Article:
Few institutions in our society are subject to as much passion, dissent, and, ultimately, paralysis as education. What is the source of the crisis in education and why does it seem to be so difficult to resolve?

As readers of this blog you won’t be surprised that my answer to both these questions is beliefs.  Whenever you discover dysfunctional behavior—in individuals, organizations, or institutions—you will find beliefs at the source.

To understand the role of beliefs in creating the current crisis in education, let’s look at one widely accepted belief about what education should do: The primary purpose of education is to impart a prescribed amount of information about specific subjects. 

As a result of that belief, we have federal, state and local programs designed to insure that students achieve a minimum level of proficiency (in other words, a minimum amount of information acquired) according to standardized tests.  We rank our country compared to other countries based on scores on standardized tests that measure this.

What happened that initially led most people to accept the belief that a good education can be measured by the amount of information acquired? To answer, we must go back in time.

Compulsory education

When compulsory education was initiated in America over a century ago, its purpose was to prepare people to work in factories. Workers needed to read and write and be able to follow instructions. What a person knew about the world remained true during a lifetime of forty-some years. The amount of new knowledge produced during adult life was minimal. It wasn’t particularly important that one learn how to think independently or creatively.

Given such an environment, it made sense to conclude that there was a certain amount of information needed to succeed in life and that the function of school was to provide that information. The belief about the importance of learning a certain amount of information while in school was not wrong when it was formed. It made perfect sense and was totally appropriate, given the circumstances.   It was the logical outcome of looking at the world as it existed when the belief was formed.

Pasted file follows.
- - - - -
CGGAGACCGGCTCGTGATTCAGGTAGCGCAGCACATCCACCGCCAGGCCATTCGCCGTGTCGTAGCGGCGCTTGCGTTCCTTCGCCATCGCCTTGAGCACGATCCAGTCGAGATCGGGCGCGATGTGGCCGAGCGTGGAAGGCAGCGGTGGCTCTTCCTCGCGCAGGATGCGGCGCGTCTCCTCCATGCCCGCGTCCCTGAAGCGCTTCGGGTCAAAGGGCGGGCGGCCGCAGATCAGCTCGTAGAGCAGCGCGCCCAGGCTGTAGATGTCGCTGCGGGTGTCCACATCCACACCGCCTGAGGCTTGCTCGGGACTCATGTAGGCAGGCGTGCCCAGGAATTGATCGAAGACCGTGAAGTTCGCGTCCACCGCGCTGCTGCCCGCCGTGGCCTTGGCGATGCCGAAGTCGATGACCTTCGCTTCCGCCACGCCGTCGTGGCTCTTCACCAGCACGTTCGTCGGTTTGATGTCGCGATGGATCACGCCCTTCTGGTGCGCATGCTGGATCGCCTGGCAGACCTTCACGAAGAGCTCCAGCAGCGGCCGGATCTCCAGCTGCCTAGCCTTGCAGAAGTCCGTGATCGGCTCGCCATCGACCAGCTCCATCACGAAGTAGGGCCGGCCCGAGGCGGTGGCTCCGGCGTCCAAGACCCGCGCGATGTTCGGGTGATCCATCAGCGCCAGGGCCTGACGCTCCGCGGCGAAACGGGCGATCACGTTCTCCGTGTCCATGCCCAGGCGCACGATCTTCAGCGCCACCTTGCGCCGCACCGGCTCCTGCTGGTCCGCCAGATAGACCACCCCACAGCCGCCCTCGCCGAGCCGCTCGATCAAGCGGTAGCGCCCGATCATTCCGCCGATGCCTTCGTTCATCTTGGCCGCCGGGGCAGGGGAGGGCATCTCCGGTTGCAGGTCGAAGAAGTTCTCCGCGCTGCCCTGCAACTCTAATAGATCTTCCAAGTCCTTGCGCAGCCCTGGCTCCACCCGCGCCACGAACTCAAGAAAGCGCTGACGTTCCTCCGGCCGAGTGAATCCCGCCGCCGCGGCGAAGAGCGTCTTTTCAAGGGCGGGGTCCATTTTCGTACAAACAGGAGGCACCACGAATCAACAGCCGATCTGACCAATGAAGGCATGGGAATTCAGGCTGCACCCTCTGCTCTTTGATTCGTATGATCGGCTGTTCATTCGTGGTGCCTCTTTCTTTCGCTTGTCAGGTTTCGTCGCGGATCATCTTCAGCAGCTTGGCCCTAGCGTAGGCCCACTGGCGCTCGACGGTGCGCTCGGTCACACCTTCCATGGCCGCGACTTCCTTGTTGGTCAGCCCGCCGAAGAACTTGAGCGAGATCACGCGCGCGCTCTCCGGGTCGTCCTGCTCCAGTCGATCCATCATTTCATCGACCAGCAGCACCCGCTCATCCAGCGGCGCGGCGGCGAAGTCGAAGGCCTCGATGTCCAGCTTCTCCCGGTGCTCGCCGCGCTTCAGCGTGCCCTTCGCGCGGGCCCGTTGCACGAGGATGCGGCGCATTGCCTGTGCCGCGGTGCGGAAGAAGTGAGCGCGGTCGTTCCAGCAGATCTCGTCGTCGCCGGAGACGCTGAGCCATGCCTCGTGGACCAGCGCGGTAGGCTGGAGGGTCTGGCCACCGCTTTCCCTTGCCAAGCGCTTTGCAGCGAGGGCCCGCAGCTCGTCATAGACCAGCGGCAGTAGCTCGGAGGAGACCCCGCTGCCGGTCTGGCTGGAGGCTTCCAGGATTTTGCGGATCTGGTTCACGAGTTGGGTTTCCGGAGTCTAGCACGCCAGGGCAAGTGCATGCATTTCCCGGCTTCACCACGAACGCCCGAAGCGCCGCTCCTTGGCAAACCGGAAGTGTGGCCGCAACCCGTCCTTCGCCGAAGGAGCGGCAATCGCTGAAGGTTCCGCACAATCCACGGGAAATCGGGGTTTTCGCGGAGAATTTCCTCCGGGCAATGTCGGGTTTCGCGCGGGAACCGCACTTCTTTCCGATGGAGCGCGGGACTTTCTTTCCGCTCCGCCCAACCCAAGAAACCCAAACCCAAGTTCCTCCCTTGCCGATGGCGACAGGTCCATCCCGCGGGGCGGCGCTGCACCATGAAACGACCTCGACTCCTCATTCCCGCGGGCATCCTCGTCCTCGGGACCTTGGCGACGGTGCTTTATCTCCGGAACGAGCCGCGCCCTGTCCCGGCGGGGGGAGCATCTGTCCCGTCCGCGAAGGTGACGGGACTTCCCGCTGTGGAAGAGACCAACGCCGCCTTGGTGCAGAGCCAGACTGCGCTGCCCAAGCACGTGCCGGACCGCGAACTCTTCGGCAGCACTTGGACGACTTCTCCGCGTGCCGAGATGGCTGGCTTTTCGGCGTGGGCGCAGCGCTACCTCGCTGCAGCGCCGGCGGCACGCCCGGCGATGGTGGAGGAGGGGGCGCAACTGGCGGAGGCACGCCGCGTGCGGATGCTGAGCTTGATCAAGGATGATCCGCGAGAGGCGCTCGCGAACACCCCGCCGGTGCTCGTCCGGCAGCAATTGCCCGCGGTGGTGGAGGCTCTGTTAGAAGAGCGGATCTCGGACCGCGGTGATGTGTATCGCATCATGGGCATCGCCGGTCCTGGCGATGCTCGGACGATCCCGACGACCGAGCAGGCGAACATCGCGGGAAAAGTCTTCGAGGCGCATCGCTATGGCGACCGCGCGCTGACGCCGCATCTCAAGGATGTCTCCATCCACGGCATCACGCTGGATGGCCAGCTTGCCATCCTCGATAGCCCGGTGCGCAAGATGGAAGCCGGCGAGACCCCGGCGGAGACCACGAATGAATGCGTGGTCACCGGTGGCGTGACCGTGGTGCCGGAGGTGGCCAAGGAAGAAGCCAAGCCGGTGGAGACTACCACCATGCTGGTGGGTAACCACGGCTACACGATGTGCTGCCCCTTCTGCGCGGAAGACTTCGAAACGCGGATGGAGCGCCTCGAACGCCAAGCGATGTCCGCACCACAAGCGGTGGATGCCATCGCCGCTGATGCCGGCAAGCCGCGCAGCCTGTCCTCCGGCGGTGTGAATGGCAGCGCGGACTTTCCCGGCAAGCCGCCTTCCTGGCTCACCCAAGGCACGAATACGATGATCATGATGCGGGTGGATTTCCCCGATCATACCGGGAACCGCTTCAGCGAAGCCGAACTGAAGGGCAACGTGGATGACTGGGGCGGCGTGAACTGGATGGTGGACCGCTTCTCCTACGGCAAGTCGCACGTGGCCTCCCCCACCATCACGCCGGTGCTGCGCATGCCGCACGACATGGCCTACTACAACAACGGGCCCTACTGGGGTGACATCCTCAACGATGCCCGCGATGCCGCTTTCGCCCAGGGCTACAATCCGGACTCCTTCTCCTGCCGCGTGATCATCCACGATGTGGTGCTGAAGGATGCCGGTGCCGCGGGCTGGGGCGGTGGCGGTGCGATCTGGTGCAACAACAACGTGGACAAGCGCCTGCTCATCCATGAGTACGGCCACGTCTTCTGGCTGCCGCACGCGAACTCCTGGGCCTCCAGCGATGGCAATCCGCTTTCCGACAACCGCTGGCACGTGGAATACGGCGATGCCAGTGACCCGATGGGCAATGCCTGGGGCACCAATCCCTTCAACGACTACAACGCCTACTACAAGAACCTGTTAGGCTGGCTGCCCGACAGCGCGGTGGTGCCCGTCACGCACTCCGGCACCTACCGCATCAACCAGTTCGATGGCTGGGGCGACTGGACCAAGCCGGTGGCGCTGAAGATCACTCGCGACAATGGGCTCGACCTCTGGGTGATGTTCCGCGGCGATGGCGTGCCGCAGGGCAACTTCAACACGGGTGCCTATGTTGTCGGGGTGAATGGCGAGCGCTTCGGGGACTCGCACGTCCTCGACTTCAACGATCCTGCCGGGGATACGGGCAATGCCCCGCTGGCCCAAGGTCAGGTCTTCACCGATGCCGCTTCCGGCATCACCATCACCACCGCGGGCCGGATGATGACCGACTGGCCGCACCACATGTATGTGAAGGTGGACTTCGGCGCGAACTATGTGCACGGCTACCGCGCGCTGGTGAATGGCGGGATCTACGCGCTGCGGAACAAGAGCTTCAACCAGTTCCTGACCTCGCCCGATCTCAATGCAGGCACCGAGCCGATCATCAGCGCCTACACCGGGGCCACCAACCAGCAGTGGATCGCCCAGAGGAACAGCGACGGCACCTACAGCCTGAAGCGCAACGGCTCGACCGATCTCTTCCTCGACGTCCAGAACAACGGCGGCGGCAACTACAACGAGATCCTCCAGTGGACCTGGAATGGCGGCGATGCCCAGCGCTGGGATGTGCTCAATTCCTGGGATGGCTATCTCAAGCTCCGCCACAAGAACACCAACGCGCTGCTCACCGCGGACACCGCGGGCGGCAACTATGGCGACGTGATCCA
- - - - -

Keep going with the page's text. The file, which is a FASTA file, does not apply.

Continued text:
In today’s world, however, “facts” are in a constant state of change.

The amount of new knowledge produced every few years is greater than all the accumulated knowledge to date. The ability to succeed in the business world today (forget succeed—the ability even to get hired!) depends not so much on the quantity of information you know and how well you can follow orders but on your ability to think and act on your own. As Alvin Toffler put it, “The illiterate of the future are not those that cannot read or write, but those that cannot learn, unlearn, and relearn.”

Today, people are not only changing jobs several times during their work lives; many of them are changing careers several times. Moreover, it has become increasingly clear that a satisfying life consists of more than business success. It requires a good sense of yourself, the ability to relate well to others, a positive sense of oneself, and lots more.

We need a new set of beliefs about education